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Human Well-Being and the Natural Environment$
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Partha Dasgupta

Print publication date: 2001

Print ISBN-13: 9780199247882

Published to Oxford Scholarship Online: November 2003

DOI: 10.1093/0199247889.001.0001

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Wealth and Well‐Being

Wealth and Well‐Being

Chapter:
(p.139) 9 Wealth and Well‐Being
Source:
Human Well-Being and the Natural Environment
Author(s):

Partha Dasgupta (Contributor Webpage)

Publisher:
Oxford University Press
DOI:10.1093/0199247889.003.0012

Develops the concept of sustainable development and shows how it is related to the maintenance of social well‐being through time. It is shown that wealth, estimated in terms of accounting prices, serves admirably as an index of well‐being over time and across generations. A country's wealth measures the social worth of its capital assets. The notion of wealth developed here is a comprehensive one, including in it the social worth of manufactured and human capital, public knowledge, and natural capital. Given that movements in wealth over time measure movements in social well‐being, the object of study is then shown to be genuine investment, the social worth of net changes in an economy's capital assets. Thus, ensuring that social well‐being is sustainable involves taking care that the economy's assets are managed well. The theory is also put to work on contemporary data from the poorest countries in the world. Movements in the wealth of nations present a vastly different picture from the one gleaned from the two most popular measures of social well‐being. A substantial reassessment of the post‐war development experience among poor countries is now needed if sustainable development is to be anything more than a slogan at national and international conferences.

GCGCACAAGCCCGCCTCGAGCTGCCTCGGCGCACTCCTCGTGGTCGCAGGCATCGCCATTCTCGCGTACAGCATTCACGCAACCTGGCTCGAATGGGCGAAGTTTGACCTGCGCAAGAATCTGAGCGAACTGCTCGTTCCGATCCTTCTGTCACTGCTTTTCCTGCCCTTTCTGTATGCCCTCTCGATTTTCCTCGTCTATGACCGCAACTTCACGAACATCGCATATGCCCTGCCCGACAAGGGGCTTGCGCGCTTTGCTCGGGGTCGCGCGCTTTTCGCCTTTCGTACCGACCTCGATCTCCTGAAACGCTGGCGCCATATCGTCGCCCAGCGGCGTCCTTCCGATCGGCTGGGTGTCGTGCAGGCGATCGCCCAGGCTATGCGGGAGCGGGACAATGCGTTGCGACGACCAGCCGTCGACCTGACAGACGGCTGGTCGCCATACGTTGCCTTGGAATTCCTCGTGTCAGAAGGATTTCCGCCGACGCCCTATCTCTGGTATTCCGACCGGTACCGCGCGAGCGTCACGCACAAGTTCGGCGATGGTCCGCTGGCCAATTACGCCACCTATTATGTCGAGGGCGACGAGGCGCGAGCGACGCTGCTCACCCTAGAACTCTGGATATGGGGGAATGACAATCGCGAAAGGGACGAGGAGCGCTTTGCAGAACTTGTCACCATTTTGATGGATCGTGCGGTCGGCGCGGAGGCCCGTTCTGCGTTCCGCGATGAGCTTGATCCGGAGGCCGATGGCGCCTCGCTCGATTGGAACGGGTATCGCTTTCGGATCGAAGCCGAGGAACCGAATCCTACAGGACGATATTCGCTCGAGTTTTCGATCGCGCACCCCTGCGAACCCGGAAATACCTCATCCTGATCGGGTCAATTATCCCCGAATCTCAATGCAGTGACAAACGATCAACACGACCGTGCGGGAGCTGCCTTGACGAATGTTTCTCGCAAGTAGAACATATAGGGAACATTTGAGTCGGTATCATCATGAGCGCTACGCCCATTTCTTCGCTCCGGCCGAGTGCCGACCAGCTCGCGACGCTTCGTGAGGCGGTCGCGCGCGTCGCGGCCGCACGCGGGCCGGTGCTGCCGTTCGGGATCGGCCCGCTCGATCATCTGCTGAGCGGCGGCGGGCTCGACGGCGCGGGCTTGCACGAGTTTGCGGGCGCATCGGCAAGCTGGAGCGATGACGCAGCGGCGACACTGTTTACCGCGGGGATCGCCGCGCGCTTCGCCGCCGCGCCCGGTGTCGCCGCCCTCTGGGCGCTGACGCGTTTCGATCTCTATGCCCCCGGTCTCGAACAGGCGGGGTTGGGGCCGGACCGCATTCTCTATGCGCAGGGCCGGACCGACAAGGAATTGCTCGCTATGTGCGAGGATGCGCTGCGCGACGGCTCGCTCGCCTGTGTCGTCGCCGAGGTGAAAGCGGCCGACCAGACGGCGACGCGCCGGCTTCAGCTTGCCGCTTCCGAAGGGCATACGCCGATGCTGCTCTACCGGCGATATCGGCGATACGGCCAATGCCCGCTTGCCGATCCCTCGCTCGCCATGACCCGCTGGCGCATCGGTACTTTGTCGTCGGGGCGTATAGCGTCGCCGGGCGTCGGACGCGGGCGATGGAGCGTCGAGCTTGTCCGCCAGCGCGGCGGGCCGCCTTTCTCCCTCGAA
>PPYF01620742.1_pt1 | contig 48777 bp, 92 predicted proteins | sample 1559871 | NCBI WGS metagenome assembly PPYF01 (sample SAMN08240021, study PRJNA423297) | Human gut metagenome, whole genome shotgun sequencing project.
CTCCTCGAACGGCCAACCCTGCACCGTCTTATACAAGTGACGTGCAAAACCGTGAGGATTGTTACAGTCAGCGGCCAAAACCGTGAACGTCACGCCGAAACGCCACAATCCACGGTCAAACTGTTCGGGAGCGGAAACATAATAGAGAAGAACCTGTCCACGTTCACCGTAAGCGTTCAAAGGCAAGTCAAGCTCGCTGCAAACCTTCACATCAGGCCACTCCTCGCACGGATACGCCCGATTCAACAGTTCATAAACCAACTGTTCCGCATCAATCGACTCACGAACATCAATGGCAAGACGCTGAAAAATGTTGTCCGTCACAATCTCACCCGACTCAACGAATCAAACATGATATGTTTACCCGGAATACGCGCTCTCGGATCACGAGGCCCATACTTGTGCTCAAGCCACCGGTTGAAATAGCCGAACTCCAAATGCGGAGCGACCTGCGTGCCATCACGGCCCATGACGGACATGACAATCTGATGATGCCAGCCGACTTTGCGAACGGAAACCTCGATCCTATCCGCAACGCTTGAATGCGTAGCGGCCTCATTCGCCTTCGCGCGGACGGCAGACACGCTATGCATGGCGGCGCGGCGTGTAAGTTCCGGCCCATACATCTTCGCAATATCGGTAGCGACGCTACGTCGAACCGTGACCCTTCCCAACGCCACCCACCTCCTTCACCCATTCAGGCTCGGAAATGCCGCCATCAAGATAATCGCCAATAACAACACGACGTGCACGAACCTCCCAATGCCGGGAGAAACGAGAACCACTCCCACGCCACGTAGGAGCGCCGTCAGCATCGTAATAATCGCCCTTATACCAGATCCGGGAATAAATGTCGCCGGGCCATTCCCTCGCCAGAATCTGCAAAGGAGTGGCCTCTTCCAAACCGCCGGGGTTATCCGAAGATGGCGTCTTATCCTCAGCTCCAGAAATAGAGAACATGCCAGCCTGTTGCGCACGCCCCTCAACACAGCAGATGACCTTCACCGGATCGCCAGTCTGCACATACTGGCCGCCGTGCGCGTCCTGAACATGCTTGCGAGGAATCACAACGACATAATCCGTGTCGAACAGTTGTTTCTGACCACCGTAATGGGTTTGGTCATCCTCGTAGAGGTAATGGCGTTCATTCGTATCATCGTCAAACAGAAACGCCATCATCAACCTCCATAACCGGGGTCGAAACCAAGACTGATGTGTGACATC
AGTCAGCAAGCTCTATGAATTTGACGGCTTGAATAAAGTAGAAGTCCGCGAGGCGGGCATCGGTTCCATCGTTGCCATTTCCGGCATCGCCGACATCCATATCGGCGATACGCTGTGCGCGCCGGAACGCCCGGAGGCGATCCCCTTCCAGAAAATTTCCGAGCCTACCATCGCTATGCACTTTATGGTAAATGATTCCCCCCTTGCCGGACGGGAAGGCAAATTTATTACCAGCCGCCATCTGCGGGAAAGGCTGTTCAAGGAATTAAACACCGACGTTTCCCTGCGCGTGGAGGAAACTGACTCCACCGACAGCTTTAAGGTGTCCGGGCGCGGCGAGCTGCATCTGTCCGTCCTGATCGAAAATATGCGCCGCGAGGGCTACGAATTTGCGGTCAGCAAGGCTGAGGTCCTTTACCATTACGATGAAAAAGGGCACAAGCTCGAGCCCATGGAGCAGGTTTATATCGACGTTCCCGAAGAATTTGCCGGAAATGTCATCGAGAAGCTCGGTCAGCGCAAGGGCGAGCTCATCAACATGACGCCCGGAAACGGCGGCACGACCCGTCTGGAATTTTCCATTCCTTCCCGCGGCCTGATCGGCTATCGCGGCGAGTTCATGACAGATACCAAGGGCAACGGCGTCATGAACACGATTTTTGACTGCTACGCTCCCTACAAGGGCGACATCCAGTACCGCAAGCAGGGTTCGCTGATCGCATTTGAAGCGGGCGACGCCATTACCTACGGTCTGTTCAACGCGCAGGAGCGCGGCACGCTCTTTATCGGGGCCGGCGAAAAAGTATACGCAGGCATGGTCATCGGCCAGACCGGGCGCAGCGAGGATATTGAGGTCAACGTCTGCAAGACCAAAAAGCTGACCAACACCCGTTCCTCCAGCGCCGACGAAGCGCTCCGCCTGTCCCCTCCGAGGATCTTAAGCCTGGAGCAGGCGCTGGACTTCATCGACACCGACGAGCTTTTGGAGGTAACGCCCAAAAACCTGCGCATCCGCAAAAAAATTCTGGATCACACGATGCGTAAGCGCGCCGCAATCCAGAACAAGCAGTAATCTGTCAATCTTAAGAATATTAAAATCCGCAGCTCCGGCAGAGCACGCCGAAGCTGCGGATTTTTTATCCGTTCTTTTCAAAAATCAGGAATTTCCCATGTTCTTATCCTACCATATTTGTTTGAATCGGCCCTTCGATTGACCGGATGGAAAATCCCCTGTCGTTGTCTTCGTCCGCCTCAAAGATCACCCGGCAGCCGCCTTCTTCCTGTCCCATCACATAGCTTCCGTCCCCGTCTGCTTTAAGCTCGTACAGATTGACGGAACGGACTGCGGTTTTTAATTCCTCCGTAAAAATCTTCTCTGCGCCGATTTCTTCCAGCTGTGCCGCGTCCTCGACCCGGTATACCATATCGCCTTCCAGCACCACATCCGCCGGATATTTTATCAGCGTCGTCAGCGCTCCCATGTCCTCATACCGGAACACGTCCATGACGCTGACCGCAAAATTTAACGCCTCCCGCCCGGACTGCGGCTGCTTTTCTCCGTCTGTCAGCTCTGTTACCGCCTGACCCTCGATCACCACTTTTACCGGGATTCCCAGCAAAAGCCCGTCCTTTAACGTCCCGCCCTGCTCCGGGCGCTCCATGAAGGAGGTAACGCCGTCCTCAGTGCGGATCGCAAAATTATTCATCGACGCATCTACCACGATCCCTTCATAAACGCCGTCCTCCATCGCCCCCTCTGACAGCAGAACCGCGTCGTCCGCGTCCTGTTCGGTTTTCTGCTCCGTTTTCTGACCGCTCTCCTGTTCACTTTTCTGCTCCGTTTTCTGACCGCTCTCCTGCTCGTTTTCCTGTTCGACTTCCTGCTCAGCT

Keywords:   accounting prices, asset management, capital assets, genuine investment, poor countries, public knowledge, sustainable development, wealth, well‐being index

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